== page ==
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The social networking and microblogging service has been embraced by celebrities and sportspeople across the world who crave a direct connection to their fans, and who want to break out from behind the wall of public relations (PR) that is built around the rich and famous.
Recently, the Protea’s captain, Graeme Smith (@GraemeSmith49), turned to Twitter to vent after he heard some negative comments from former player and selector Kepler Wessels.
Smith, who has more than 26 000 Twitter followers, tweeted that he “finds it amazing that kepler can sit and say [we] should have picked a younger squad when he was 1 of the selectors who chose it! unbelievable!”.
This angry, emotional message was followed by another one only seven minutes later, which read “At least we own up to playing poorly. But all these so called experts/ex players I’m not sure I see a winners medal hanging round there [sic] necks!”
Wessels was a batting consultant for the team until recently but was not part of the squad that travelled to the Twenty20 World Cup. But his words clearly hit a nerve with a team who can sense that the public have had enough of their multiple failures at the highest level.
Just yesterday afternoon, Albie Morkel (@albiemorkel) tweeted this little gem: “Armchair critics, gotta love them”, while Mark Boucher (@markb46), normally a prolific tweeter, has been silent for over a week now.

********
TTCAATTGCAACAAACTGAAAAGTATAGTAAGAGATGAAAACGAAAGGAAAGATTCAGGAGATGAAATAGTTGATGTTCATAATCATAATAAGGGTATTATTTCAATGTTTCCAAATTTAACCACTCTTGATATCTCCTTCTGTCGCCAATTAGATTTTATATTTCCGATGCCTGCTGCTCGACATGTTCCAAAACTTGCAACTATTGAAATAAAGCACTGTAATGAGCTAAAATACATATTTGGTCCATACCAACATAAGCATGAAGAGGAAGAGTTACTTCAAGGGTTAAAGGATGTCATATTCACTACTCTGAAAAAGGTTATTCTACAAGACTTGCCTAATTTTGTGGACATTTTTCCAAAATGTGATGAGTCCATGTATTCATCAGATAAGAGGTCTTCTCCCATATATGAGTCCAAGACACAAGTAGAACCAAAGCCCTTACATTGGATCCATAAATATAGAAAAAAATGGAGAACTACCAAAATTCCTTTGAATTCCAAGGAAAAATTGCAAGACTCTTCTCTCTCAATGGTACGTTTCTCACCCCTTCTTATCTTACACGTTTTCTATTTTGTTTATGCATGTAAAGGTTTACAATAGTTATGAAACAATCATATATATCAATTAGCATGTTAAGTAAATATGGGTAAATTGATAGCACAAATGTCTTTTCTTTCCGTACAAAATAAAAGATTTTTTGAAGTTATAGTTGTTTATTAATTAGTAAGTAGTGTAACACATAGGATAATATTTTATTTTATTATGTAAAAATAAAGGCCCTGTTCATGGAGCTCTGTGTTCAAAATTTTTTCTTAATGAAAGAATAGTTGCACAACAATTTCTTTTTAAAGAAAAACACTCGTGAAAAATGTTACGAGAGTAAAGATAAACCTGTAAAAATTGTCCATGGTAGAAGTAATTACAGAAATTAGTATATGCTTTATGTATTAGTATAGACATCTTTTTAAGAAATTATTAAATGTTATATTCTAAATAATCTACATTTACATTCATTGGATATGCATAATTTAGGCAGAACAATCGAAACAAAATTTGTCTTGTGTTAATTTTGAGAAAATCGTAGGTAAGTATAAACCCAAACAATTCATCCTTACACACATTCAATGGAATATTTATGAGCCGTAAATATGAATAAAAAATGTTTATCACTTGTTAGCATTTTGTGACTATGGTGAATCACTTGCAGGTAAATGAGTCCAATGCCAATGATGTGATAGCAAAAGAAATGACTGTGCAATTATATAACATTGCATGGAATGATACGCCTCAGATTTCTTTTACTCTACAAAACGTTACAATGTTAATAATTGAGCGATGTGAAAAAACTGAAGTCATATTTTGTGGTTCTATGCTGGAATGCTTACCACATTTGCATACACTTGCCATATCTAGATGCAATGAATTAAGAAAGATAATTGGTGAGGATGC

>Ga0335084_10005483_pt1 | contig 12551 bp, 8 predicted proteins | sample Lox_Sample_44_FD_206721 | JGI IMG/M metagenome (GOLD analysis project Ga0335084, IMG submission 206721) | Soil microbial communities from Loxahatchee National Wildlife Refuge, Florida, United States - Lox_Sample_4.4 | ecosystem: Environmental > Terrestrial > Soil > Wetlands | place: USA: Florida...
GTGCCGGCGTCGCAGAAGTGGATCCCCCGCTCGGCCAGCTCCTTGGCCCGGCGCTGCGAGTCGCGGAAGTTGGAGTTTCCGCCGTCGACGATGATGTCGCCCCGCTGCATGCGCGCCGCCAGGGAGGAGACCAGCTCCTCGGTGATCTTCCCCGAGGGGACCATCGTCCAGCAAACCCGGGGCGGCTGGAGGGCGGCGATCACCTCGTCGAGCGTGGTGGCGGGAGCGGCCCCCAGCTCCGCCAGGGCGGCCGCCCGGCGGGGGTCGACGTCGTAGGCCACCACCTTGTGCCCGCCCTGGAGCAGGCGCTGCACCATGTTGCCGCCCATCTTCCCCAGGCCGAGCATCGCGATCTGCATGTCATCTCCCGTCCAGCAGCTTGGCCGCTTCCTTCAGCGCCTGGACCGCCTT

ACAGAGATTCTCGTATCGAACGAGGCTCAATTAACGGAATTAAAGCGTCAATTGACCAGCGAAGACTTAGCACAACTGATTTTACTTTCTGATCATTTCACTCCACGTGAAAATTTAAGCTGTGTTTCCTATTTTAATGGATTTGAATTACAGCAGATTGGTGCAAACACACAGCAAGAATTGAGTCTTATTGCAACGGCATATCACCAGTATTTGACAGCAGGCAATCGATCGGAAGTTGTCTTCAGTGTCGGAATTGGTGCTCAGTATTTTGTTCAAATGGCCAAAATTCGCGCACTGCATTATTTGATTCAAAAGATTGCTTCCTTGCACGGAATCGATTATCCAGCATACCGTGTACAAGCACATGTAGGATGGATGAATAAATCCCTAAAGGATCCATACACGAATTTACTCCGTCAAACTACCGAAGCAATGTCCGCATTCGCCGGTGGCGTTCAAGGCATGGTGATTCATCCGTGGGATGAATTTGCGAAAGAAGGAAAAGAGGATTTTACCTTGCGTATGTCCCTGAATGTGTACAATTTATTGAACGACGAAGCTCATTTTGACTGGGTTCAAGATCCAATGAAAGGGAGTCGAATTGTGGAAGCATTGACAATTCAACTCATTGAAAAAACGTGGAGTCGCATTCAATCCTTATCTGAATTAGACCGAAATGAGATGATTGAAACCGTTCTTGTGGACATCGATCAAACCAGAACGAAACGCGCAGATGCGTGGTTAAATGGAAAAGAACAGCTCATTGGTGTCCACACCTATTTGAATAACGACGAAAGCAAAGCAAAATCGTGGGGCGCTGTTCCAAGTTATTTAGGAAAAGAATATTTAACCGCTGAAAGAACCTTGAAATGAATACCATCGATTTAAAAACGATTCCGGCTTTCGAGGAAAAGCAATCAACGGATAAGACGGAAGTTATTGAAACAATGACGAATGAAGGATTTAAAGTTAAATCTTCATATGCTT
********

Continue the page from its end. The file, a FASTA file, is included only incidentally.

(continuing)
On the day after his tirade, Smith was clearly feeling the pressure when he tweeted that he is “trying to find confidence in my game after long injury lay off!”
The mood is clearly unsettled and the team seem a far cry away from the swaggering, confident Proteas who stormed up the rankings to become the top Test team in the world a few short months ago.
Just this morning, Herschelle Gibbs (@hershybru) admitted as much in a tweet to a friend that read “its not for [me] to comment on but there are plenty of diff ideas floatin around da squad at da moment, sum we can’t understand [sic]”
As the squad adapts and transforms under their new convenor of selectors, their individual tweets will no doubt continue to be a rich source of information and insight into what it takes to be part of a team at the highest level of international competition.
Lalit Modi, the IPL and Twitter
Indian cricket administrator and businessman Lalit Modi is another well-known cricketing personality who uses Twitter heavily. Modi, who has more than 150 000 followers but follows just 24, finds his Tweets frequently quoted in Cricinfo, the world’s biggest cricketing site.
According to Wikipedia, a Twitter entry by Modi set in motion a “highly controversial set of events which led to the resignation of the then Indian Minister of State for External Affairs Dr Shashi Tharoor”.